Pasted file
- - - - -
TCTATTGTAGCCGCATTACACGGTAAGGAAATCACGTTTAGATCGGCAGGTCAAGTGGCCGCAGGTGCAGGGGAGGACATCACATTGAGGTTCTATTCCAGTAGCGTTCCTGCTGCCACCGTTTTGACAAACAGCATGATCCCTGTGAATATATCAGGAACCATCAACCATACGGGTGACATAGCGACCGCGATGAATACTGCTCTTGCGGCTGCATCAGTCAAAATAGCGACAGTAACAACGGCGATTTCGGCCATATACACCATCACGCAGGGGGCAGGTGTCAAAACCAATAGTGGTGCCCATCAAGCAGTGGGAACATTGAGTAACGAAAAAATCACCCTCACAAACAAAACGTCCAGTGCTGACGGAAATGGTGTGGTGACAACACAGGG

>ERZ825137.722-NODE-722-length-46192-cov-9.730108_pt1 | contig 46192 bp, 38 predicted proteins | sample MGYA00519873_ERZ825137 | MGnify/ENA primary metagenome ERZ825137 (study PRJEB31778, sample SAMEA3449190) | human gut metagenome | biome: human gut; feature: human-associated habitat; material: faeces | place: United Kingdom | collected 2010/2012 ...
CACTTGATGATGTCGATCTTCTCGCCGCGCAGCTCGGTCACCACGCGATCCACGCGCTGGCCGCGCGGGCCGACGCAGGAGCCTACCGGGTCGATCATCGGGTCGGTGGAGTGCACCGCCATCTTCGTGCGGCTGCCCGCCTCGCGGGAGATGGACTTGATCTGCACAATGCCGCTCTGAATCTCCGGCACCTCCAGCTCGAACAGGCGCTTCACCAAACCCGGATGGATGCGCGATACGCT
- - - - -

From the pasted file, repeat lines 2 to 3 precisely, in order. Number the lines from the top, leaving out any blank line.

>ERZ825137.722-NODE-722-length-46192-cov-9.730108_pt1 | contig 46192 bp, 38 predicted proteins | sample MGYA00519873_ERZ825137 | MGnify/ENA primary metagenome ERZ825137 (study PRJEB31778, sample SAMEA3449190) | human gut metagenome | biome: human gut; feature: human-associated habitat; material: faeces | place: United Kingdom | collected 2010/2012 ...
CACTTGATGATGTCGATCTTCTCGCCGCGCAGCTCGGTCACCACGCGATCCACGCGCTGGCCGCGCGGGCCGACGCAGGAGCCTACCGGGTCGATCATCGGGTCGGTGGAGTGCACCGCCATCTTCGTGCGGCTGCCCGCCTCGCGGGAGATGGACTTGATCTGCACAATGCCGCTCTGAATCTCCGGCACCTCCAGCTCGAACAGGCGCTTCACCAAACCCGGATGGATGCGCGATACGCT